US Stresses Interventionist Plan in Cuba, Nicaragua, Venezuela

“We will stay by the side of those who long for freedom and we will confront their oppressors,” Vice President Mike Pence

Ramping up interventionist rhetoric and policy against progressive governments in the region, United States Vice President Mike Pence said working for “freedom” in Cuba, Nicaragua and Venezuela is a priority for Donald Trump’s administration during a ceremony in which new U.S. ambassador to the Organization of American States (OAS), Carlos Trujillo, was sworn in.

“We will stay by the side of those who long for freedom and we will confront their oppressors,” Pence said during the event in the White House.

During his speech the U.S. vice president singled out Cuba, Nicaragua and Venezuela. Of Cuba he said the island continued to live “under tyrannical legacy,” using terminology and rhetoric used by right-wing Cuban Americans against the communist government of Cuba.

Later it was Nicaragua’s turn. Pence accused Daniel Ortega’s government of “brutally repressing” peaceful protesters, a common allegation used by successive U.S. governments and their western allies to justify interference despite lacking proper evidence to back their claims.

The he attacked the Venezuelan government calling President Nicolas Maduro a “dictator” and charged him with turning “one of South America’s most prosperous countries into one of the poorests.”

Over the years Washington has maintained economic and political attacks against these three countries hoping to bring about regime change.

Since 1960 consecutive U.S. governments have imposed an economic blockade against Cuba. In the 1980s U.S. President Ronald Reagan began financing and training a paramilitary group within Nicaragua known as the Contras. In 2015 the Obama administration declared Venezuela a “threat to its national security” and the policy of economic sanctions and diplomatic isolation was unleashed.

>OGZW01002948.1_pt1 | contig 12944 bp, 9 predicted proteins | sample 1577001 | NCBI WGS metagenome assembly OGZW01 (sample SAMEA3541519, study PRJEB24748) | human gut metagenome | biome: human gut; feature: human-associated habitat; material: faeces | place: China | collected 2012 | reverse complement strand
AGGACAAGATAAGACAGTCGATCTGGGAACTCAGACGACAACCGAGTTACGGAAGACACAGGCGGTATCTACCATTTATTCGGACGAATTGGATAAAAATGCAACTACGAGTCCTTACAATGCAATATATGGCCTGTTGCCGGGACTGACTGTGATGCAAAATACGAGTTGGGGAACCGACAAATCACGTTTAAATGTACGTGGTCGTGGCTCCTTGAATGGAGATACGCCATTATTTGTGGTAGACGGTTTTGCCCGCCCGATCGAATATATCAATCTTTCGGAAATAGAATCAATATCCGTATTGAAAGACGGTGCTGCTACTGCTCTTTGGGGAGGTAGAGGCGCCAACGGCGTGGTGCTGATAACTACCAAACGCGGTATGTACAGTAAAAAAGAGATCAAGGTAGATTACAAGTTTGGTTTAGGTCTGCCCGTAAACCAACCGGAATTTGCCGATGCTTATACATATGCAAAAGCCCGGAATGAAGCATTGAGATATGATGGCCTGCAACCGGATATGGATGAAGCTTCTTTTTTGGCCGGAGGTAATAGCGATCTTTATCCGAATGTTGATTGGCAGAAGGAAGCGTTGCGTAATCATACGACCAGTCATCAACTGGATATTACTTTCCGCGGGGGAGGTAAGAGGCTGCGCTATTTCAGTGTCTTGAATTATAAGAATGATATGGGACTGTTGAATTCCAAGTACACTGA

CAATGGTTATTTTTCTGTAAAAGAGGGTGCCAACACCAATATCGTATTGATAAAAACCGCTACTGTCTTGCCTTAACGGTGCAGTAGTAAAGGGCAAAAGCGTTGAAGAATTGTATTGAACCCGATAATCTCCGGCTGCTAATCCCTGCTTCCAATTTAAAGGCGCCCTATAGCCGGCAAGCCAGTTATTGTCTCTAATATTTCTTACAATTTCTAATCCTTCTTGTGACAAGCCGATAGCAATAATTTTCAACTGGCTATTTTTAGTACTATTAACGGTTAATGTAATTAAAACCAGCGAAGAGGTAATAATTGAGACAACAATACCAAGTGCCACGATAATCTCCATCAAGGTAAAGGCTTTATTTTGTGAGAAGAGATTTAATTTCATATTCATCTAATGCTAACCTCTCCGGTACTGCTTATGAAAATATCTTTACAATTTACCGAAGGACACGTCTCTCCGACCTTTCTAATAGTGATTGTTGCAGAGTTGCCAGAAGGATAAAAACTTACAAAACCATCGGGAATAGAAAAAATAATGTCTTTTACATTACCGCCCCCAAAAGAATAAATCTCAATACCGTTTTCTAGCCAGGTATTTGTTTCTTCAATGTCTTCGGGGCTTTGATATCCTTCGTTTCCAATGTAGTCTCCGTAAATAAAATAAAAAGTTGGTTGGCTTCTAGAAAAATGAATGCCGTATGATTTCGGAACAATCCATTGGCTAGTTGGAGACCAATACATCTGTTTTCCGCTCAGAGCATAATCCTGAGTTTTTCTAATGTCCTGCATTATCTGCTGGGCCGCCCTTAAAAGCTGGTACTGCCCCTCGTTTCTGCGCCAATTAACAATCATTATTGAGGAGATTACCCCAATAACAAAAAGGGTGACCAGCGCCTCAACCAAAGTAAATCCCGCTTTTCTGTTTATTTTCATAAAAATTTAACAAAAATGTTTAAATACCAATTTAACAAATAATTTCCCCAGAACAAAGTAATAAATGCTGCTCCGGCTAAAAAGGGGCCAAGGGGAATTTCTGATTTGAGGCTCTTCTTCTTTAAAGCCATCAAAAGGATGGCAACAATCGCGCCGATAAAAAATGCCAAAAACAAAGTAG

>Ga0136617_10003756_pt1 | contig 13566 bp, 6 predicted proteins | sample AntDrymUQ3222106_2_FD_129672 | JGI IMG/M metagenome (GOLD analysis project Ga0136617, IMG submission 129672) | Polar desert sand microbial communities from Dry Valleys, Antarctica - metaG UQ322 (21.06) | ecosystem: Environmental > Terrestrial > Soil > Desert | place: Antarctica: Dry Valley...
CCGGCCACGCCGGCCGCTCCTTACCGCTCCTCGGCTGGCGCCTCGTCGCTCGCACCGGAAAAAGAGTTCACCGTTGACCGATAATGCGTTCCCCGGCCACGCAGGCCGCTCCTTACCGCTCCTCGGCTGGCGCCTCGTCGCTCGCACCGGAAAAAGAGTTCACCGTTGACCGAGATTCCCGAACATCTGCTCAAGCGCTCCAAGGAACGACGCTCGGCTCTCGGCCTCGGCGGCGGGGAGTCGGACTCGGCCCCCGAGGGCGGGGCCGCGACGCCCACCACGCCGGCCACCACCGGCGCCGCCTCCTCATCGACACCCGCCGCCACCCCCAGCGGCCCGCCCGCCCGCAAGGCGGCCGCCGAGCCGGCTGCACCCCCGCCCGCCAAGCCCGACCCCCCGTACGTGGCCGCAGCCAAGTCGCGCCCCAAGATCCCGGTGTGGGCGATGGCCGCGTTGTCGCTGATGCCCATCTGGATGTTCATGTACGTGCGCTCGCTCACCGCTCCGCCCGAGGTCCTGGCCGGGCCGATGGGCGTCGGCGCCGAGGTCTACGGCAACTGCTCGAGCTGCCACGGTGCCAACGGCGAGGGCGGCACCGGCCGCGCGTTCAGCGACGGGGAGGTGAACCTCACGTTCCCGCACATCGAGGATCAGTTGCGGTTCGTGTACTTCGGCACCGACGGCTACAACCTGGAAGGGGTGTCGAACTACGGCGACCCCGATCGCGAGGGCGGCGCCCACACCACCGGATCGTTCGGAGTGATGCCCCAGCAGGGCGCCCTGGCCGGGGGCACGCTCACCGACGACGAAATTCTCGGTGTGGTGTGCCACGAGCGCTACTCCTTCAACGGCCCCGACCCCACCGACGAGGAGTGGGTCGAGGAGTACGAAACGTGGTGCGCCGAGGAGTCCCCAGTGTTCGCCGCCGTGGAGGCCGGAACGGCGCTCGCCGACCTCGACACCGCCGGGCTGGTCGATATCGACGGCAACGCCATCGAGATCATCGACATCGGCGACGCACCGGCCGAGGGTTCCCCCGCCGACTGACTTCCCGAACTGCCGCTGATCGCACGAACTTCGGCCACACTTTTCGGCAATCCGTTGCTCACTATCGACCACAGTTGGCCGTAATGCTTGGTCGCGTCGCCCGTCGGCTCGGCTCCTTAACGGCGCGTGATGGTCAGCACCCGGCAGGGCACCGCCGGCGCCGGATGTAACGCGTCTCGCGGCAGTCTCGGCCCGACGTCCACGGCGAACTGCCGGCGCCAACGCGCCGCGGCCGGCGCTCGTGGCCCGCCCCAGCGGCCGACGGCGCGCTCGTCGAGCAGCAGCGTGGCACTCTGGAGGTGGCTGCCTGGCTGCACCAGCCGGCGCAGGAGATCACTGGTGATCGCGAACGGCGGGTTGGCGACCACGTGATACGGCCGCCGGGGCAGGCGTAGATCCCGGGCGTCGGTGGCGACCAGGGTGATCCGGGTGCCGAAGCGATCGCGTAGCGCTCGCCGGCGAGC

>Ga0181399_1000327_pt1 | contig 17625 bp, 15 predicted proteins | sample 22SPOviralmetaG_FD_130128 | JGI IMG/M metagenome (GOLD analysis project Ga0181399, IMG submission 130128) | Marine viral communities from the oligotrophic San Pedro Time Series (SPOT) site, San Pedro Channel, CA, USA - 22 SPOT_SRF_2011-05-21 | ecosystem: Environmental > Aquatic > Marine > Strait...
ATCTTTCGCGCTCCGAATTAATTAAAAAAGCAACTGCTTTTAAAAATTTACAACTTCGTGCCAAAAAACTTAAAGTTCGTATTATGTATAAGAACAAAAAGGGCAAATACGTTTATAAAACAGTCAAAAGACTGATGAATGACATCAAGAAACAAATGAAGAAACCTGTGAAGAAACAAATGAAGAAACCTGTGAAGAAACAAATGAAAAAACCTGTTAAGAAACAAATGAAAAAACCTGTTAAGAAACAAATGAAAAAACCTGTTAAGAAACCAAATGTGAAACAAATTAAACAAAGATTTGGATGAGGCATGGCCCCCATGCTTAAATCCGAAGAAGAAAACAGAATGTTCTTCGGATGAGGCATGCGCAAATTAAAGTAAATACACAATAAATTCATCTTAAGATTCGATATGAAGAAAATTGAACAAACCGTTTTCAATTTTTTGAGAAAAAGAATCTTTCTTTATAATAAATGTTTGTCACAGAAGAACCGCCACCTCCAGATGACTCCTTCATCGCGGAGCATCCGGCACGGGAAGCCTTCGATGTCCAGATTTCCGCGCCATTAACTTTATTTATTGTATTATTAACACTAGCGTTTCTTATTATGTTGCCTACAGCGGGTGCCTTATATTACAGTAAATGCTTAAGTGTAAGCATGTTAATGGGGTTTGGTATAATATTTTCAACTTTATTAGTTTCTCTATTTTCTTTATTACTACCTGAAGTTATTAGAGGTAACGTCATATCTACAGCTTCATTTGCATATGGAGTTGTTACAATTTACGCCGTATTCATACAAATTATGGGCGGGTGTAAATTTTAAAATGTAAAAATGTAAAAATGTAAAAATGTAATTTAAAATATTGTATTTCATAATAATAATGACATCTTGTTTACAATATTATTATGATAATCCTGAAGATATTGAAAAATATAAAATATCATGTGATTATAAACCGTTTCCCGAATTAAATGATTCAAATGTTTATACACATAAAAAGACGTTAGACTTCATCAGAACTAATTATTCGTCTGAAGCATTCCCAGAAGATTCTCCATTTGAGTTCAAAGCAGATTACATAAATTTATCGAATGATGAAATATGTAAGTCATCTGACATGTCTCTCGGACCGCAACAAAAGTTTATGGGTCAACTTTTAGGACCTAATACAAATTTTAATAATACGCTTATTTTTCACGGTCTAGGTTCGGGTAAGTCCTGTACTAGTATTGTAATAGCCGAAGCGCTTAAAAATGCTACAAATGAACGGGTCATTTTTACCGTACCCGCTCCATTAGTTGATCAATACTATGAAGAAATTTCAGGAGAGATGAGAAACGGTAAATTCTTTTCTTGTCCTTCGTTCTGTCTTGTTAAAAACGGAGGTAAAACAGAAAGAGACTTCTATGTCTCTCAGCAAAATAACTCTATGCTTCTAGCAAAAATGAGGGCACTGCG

The U.S. Senior Director for Latin America Juan Cruz called Monday for the Venezuelan military to overthrow Maduro under a constitutional provision that justifies rebellion against dictatorial rule.


Earlier this year former U.S. Secretary of State Rex Tillerson also hinted at a military coup in Venezuela.

The new U.S. ambassador to the OAS announced Wednesday that the OAS general assembly meeting scheduled for June will include a debate on the situation in Venezuela.

“We can get there with a resolution condemning Venezuela for not accepting basic humanitarian aid. That is the first step,” Trujillo explained.

Maduro has refused to accept international aid because he says he is certain that the economic crisis Venezuela faces has been created by the U.S.-sponsored sanctions that affect all Venezuelans.

Pence is expected to address the OAS permanent council next Monday.

Articles by: Telesur

Disclaimer: The contents of this article are of sole responsibility of the author(s). The Centre for Research on Globalization will not be responsible for any inaccurate or incorrect statement in this article. The Centre of Research on Globalization grants permission to cross-post Global Research articles on community internet sites as long the source and copyright are acknowledged together with a hyperlink to the original Global Research article. For publication of Global Research articles in print or other forms including commercial internet sites, contact: [email protected] contains copyrighted material the use of which has not always been specifically authorized by the copyright owner. We are making such material available to our readers under the provisions of "fair use" in an effort to advance a better understanding of political, economic and social issues. The material on this site is distributed without profit to those who have expressed a prior interest in receiving it for research and educational purposes. If you wish to use copyrighted material for purposes other than "fair use" you must request permission from the copyright owner.

For media inquiries: [email protected]